Commenters on the last post are looking for suggestions of better strategies for highlighting student data. As students, we often learn rules for communicating with text. We know to put a capital letter at the beginning of a sentence, and end a sentence with a punctuation mark. We learn about grouping sentences of a similar topic together---and even signalling those groups/paragraphs with indentation. We have an entire grammar system when it comes to text. It's all built on enhancing the dialogue between a writer and a reader.

Visual communication is not so different. There are some basic rules, although we don't seem to teach them in the same way as we do for writing. The purpose behind these principles is the same as for text: We are trying to enhance understanding between the author and the audience.

If you were given a page of text and a highlighter, and then tasked with identifying the most important ideas, would you highlight every word on the page? Probably not. Why? Because when everything is highlighted, it is as if nothing is highlighted. Your brain cannot identify what is most worthy of attention. So why do so many educators insist on doing things like this with their data?

From strictly a visual processing standpoint, this approach has a variety of problems. The most obvious is the non-stop highlighting. If one of our goals is to identify students in need of support or identify patterns, the approach at the left is not helpful. We should be as strategic with our highlighter here as we are with text. Only those students in need of greatest support should catch our eye. This is not to say that heat maps can't be useful as data visualizations, but most education related data doesn't connect to their purpose. We need to match the right visual with the right goal, just as we might match our writing style (informative, persuasive...) to the outcome we wish to achieve.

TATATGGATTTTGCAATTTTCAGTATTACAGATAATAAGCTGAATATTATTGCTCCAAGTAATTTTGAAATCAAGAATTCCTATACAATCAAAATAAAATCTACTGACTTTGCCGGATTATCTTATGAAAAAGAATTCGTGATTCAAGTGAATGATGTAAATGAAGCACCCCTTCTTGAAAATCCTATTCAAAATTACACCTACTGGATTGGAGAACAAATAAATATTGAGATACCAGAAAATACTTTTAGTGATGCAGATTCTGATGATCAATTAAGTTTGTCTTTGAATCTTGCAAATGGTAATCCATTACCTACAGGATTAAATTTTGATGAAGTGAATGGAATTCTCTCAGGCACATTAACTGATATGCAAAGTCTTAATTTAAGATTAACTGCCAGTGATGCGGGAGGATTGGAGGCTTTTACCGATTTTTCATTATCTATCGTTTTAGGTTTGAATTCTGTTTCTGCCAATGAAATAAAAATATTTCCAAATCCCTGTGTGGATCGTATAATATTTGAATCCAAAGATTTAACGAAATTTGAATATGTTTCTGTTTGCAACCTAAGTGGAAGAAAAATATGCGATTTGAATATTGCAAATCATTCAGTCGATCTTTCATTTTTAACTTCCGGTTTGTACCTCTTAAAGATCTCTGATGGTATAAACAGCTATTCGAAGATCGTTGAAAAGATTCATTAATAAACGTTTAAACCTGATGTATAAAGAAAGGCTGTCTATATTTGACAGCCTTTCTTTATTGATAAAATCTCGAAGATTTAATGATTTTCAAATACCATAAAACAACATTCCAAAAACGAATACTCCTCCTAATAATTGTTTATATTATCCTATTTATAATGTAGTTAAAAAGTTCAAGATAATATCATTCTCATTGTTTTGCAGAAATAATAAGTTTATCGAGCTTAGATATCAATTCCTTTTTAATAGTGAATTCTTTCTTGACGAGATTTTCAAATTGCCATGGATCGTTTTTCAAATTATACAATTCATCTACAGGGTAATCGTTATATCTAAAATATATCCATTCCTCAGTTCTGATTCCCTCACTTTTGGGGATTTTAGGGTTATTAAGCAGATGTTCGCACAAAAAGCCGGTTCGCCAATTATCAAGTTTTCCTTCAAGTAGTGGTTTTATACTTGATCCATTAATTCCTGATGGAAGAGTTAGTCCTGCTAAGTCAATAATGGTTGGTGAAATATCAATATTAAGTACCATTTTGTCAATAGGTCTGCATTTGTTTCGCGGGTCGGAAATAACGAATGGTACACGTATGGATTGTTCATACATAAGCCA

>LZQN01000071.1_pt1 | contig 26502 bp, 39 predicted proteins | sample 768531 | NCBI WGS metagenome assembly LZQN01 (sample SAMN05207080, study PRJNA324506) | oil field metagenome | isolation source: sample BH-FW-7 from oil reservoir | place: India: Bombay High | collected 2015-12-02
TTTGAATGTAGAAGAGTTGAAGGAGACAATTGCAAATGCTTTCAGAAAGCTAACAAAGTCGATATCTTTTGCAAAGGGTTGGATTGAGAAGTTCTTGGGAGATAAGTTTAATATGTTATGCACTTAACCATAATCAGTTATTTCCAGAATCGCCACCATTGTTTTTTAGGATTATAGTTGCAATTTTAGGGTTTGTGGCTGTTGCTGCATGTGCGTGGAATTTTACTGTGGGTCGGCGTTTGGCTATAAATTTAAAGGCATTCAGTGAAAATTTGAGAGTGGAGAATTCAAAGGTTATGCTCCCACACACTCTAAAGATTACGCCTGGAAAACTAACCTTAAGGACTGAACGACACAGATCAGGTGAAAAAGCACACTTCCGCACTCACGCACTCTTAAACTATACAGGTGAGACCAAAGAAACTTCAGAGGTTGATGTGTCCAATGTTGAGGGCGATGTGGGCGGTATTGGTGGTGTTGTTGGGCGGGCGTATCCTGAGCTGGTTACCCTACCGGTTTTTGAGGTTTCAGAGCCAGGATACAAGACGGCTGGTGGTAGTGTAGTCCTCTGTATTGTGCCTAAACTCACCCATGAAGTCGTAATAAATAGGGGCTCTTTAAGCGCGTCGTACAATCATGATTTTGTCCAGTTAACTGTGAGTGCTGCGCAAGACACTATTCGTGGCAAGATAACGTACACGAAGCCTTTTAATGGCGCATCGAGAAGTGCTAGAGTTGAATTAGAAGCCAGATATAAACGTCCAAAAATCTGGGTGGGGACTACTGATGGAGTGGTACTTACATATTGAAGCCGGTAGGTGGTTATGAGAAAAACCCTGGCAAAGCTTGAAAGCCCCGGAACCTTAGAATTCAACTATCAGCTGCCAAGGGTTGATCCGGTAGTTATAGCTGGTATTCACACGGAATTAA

The second problem with this example is that it has both numbers and colors. Working memory can hold about 7 items. There are 38 numbers in the Fall and Winter columns---far beyond what we could remember, let along compare in our heads. It's great to use highlighting to reduce that cognitive load, but it also means the numbers need to be hidden so we can look for patterns. When we leave the numbers there, we start devoting mental processing to things like figuring out cut scores or how far away a particular student was from the next achievement level. We're distracted from the more important conclusions about student performance.

I could put on my ranty-pants about the color choices here, but if you're interested on color perception and how it relates to your design choices, you can visit my post on my other blog (which is devoted to data viz for the classroom). Head on over there anytime for all sorts of ideas to transform your data.